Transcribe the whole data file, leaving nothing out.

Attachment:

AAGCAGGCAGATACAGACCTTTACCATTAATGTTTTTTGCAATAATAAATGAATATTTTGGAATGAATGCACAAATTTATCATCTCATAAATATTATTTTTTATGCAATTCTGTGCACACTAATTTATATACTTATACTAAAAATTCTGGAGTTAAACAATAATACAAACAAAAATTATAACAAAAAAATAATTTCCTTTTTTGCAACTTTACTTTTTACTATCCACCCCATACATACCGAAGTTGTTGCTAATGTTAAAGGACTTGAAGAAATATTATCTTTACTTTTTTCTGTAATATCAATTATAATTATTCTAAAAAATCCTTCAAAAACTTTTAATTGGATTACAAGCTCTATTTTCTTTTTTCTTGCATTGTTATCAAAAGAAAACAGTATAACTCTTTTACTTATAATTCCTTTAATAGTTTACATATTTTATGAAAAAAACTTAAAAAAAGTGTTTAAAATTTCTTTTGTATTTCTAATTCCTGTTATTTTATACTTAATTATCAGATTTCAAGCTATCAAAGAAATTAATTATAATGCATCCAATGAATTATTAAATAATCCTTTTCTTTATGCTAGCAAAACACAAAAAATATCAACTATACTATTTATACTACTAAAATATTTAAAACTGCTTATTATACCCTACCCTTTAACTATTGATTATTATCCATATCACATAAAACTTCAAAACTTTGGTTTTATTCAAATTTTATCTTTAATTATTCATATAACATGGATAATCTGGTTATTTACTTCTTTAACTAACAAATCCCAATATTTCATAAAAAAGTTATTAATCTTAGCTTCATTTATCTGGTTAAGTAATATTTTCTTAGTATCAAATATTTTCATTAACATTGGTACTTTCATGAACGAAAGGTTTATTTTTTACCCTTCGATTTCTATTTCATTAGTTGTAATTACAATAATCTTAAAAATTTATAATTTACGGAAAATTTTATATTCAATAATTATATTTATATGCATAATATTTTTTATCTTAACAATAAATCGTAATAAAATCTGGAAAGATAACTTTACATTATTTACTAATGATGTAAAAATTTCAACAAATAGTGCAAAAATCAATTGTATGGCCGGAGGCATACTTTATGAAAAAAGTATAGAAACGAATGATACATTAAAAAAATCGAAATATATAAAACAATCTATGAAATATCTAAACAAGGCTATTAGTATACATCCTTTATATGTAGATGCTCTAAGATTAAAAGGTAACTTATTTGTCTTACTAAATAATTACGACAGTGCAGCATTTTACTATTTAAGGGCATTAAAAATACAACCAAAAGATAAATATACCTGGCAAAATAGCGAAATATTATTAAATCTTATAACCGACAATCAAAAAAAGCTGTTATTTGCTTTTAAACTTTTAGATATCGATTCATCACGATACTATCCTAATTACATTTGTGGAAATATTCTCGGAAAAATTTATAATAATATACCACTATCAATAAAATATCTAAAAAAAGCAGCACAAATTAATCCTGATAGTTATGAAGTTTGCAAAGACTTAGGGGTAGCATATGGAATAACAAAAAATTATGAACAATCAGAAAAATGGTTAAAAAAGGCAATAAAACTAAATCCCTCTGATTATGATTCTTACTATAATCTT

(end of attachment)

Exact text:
AAGCAGGCAGATACAGACCTTTACCATTAATGTTTTTTGCAATAATAAATGAATATTTTGGAATGAATGCACAAATTTATCATCTCATAAATATTATTTTTTATGCAATTCTGTGCACACTAATTTATATACTTATACTAAAAATTCTGGAGTTAAACAATAATACAAACAAAAATTATAACAAAAAAATAATTTCCTTTTTTGCAACTTTACTTTTTACTATCCACCCCATACATACCGAAGTTGTTGCTAATGTTAAAGGACTTGAAGAAATATTATCTTTACTTTTTTCTGTAATATCAATTATAATTATTCTAAAAAATCCTTCAAAAACTTTTAATTGGATTACAAGCTCTATTTTCTTTTTTCTTGCATTGTTATCAAAAGAAAACAGTATAACTCTTTTACTTATAATTCCTTTAATAGTTTACATATTTTATGAAAAAAACTTAAAAAAAGTGTTTAAAATTTCTTTTGTATTTCTAATTCCTGTTATTTTATACTTAATTATCAGATTTCAAGCTATCAAAGAAATTAATTATAATGCATCCAATGAATTATTAAATAATCCTTTTCTTTATGCTAGCAAAACACAAAAAATATCAACTATACTATTTATACTACTAAAATATTTAAAACTGCTTATTATACCCTACCCTTTAACTATTGATTATTATCCATATCACATAAAACTTCAAAACTTTGGTTTTATTCAAATTTTATCTTTAATTATTCATATAACATGGATAATCTGGTTATTTACTTCTTTAACTAACAAATCCCAATATTTCATAAAAAAGTTATTAATCTTAGCTTCATTTATCTGGTTAAGTAATATTTTCTTAGTATCAAATATTTTCATTAACATTGGTACTTTCATGAACGAAAGGTTTATTTTTTACCCTTCGATTTCTATTTCATTAGTTGTAATTACAATAATCTTAAAAATTTATAATTTACGGAAAATTTTATATTCAATAATTATATTTATATGCATAATATTTTTTATCTTAACAATAAATCGTAATAAAATCTGGAAAGATAACTTTACATTATTTACTAATGATGTAAAAATTTCAACAAATAGTGCAAAAATCAATTGTATGGCCGGAGGCATACTTTATGAAAAAAGTATAGAAACGAATGATACATTAAAAAAATCGAAATATATAAAACAATCTATGAAATATCTAAACAAGGCTATTAGTATACATCCTTTATATGTAGATGCTCTAAGATTAAAAGGTAACTTATTTGTCTTACTAAATAATTACGACAGTGCAGCATTTTACTATTTAAGGGCATTAAAAATACAACCAAAAGATAAATATACCTGGCAAAATAGCGAAATATTATTAAATCTTATAACCGACAATCAAAAAAAGCTGTTATTTGCTTTTAAACTTTTAGATATCGATTCATCACGATACTATCCTAATTACATTTGTGGAAATATTCTCGGAAAAATTTATAATAATATACCACTATCAATAAAATATCTAAAAAAAGCAGCACAAATTAATCCTGATAGTTATGAAGTTTGCAAAGACTTAGGGGTAGCATATGGAATAACAAAAAATTATGAACAATCAGAAAAATGGTTAAAAAAGGCAATAAAACTAAATCCCTCTGATTATGATTCTTACTATAATCTT